Using the PBI approach, the Judicial Council contracted with Long Beach Judicial Partners, a consortium of private companies led by Meridiam. LBJP took on the design, building, financing, operation and maintenance of the new courthouse building and many of the inherent project risks. In the end, the project was completed underbudget and ahead of schedule.
A modern, spacious, and energy-efficient building opened in 2013 and is now serving the public. The new building houses 31 civil and criminal courtrooms, jury deliberation rooms, a large detention facility, administrative offices, commercial retail space, and a new parking facility. It accommodates 800 employees and up to 4,500 visitors daily.
Sustainability played a key role in the design of the building. The building originally aimed to achieve LEED Silver certification but ended up achieving LEED Gold certification at no extra cost. This stems from the building’s solar design, energy-saving heating and cooling systems, automated light-harvesting systems, and water-conserving landscaping.
The PBI arrangement allowed the state to build a much-needed civic building even when the funds were not available upfront. The state paid nothing until the building was occupied and has full ownership of the building and site. The state will continue to pay back the costs of the build, operation cost, and maintenance costs, plus interest, on an annual basis over 35 years.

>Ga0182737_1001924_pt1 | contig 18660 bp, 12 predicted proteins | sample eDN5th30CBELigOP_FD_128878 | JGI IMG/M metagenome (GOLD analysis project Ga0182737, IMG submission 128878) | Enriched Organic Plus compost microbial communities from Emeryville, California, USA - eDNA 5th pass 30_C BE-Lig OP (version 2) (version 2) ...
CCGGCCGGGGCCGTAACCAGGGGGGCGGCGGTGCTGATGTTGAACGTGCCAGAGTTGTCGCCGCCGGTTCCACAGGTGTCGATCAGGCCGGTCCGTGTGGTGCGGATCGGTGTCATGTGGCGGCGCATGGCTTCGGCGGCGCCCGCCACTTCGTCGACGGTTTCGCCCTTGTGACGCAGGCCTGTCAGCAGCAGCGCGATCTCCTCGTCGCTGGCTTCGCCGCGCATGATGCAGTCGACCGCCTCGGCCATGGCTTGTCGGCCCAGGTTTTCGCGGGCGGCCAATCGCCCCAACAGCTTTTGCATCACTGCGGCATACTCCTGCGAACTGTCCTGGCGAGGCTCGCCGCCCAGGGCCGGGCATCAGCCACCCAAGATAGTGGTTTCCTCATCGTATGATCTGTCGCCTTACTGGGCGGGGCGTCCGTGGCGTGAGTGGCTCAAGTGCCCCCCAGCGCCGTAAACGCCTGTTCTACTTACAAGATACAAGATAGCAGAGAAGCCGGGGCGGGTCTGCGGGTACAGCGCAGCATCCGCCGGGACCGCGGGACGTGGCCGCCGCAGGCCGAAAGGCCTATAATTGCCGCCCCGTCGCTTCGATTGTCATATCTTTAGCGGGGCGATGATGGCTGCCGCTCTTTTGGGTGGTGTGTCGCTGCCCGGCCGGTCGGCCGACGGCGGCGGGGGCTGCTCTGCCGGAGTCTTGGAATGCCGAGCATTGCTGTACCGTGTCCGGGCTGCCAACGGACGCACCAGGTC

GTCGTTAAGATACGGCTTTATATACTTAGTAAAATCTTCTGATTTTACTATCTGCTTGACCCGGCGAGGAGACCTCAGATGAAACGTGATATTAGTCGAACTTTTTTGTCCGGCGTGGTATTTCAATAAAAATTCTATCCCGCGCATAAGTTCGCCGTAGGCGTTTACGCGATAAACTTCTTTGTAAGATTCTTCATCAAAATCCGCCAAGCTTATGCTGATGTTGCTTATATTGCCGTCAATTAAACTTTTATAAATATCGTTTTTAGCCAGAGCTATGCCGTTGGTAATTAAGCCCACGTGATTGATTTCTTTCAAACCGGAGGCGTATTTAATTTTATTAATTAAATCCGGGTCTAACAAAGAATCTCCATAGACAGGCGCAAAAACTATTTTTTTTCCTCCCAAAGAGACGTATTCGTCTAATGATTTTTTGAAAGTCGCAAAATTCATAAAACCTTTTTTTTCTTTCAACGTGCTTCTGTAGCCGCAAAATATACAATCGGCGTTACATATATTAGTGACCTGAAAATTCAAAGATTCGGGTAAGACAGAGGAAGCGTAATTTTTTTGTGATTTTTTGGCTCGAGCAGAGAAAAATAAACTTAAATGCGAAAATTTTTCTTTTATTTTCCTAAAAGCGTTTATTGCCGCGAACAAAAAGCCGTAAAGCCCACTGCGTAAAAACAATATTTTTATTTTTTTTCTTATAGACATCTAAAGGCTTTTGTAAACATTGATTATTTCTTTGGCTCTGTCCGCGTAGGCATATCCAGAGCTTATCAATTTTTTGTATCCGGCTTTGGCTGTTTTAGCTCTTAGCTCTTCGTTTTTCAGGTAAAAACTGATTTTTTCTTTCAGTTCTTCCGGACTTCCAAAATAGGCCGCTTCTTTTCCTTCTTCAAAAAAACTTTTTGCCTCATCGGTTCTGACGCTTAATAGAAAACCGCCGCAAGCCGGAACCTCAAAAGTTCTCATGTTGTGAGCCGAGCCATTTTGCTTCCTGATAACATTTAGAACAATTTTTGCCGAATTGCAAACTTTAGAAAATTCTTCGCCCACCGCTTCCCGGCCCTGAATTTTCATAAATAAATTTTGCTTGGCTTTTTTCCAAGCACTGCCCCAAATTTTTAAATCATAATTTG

Continued operations and maintenance of the facility by LBJP are guaranteed through 2048 without exposing the state to the risks of cost and schedule overruns or the consequences of deferred maintenance. With performance ensured and room for expansion (should it be required), the state should not need another rebuild even far beyond 2048.
Much of this project’s success depended on early and meaningful engagement with local political leaders and the public, which, in turn, minimized any controversy or public opposition.
From the beginning, our team was engaged with the local community to ensure their needs were met and their concerns were addressed. The Administrative Office of the Courts, a staff agency of the Judicial Council of California, was the lead agency for navigating the project through California’s environmental review process. We worked closely with them and Long Beach officials on an environmental impact study that sufficiently addressed all community concerns.